- Published on Friday, 27 July 2012 03:32
- Written by ORTON KIISHWEKO
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IT was her not-so-good performance at Ordinary level that finally woke Dr Angela Bagenda to the need to take her education seriously against the odds.
She had done very well in her Primary Leaving Examinations. But when she scored results she says were just average to her, she says she felt it was equivalent to failing.
“The performance shocked me. I had to concentrate on books for better marks in Advanced Level because my teachers had been disappointed with the performance. So I had to change the bad impression they had about me,” explained Bagenda , who says the poor performance was down to challenges of long distance from school to home.
“I started reading hard; attended all classes though I missed some since I had to walk long distance to school. I never strayed out of the school laws. Surely I didn’t want to cheat myself again, but the distance from Kagondo School to my home was long”, the academic says of her time at the school. The transformation was quite impressive. By the time she completed her Form Six in 1998, Dr Bagenda had gotten quite better grades but she still had reservations.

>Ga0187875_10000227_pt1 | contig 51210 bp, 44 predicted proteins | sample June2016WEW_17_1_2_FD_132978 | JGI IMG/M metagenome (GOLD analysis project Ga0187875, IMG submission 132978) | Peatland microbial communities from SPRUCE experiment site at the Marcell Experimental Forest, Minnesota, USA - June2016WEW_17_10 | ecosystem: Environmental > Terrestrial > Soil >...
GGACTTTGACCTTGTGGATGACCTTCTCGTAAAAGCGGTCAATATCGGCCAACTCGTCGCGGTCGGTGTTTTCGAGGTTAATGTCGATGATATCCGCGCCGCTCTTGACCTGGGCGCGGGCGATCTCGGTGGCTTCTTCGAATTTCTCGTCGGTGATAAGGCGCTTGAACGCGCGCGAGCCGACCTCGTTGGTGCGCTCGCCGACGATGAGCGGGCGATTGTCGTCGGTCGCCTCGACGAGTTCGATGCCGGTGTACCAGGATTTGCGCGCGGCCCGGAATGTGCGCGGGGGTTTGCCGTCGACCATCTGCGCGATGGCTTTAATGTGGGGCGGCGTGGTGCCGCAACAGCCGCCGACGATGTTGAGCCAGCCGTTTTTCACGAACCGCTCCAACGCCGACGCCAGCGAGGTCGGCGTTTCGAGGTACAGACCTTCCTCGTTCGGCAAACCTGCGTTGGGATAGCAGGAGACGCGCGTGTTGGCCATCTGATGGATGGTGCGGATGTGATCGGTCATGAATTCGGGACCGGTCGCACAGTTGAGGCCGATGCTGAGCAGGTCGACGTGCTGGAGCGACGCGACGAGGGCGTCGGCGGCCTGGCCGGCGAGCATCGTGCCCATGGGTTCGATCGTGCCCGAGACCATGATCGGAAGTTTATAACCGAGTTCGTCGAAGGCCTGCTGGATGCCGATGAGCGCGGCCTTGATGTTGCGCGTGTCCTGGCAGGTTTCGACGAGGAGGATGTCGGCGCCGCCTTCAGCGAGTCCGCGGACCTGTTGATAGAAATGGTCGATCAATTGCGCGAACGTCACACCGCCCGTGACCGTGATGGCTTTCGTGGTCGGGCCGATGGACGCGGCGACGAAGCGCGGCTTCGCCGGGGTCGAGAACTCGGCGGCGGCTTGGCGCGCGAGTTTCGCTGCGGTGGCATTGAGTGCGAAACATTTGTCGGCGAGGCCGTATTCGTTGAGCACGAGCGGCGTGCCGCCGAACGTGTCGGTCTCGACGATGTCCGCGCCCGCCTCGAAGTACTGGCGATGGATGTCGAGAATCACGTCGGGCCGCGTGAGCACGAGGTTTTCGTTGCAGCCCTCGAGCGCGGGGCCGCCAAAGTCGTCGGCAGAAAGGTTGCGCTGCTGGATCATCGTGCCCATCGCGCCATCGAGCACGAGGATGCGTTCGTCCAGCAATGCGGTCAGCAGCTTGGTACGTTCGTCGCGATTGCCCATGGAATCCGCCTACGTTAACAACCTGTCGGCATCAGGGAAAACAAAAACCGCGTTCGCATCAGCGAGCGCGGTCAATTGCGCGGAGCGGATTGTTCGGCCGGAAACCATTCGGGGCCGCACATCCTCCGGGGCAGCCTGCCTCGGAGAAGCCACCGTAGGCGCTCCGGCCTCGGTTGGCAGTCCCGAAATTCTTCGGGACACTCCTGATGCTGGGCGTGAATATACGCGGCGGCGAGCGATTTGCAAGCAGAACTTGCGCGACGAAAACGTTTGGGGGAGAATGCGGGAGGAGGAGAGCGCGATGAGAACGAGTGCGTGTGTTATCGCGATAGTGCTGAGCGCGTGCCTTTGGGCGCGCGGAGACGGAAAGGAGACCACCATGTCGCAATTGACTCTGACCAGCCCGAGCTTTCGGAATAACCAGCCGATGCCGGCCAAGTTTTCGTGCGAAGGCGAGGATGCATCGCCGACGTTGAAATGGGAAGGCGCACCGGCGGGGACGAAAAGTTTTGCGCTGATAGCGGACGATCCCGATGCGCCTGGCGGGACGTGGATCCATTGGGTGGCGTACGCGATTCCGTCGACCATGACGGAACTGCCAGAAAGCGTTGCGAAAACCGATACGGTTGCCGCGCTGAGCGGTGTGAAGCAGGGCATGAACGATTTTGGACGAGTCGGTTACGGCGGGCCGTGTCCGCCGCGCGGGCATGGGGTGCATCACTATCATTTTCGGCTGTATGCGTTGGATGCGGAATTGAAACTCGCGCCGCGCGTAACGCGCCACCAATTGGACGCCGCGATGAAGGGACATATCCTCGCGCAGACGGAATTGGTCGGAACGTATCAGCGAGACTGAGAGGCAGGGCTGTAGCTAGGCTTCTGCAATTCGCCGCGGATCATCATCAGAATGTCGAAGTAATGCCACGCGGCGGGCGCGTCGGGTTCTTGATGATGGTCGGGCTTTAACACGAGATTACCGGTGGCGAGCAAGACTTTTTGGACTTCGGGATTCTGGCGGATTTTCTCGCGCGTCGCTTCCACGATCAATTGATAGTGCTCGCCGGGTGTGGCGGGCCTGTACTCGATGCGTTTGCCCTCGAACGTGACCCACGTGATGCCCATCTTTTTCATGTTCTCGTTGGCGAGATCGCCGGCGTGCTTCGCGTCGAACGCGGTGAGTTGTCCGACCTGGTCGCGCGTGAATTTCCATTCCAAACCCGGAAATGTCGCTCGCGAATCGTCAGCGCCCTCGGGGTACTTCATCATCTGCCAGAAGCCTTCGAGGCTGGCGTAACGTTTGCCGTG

At University of Dar es Salaam, Dr Bagenda had enrolled for a Bachelor of Commerce degree and majored in accounting. She passed with a second class lower degree. Because of that lukewarm performance, she decided to pursue further education.
Dr Bagenda has since pursued a diploma in Computer Science, as well as a certified accounting course (ACCA).
“I never stopped at the first degree, ”she said. “I had to continue with my studies so that I could get exactly what I wanted since the shock of the bad performance had failed to go away from my head. So I had to do all it takes to see that I change it.”
Dr Bagenda’s earlier story of walking longer distances to school is one shared by thousands of girls todate. School girls have to walk 10km to school and this consumes most of their days away from school aside from meeting other distracters.
Such is a situation that Tanzania Education Authority (TEA) seeks to change through an ambitious project of building hostels for girls in eight regions.
In the ongoing fundraising which goes to Geita next week, TEA targets to collect 2.3bn/- for the project at the climax of fundraising, build hostels and help girls not walk long distances to schools.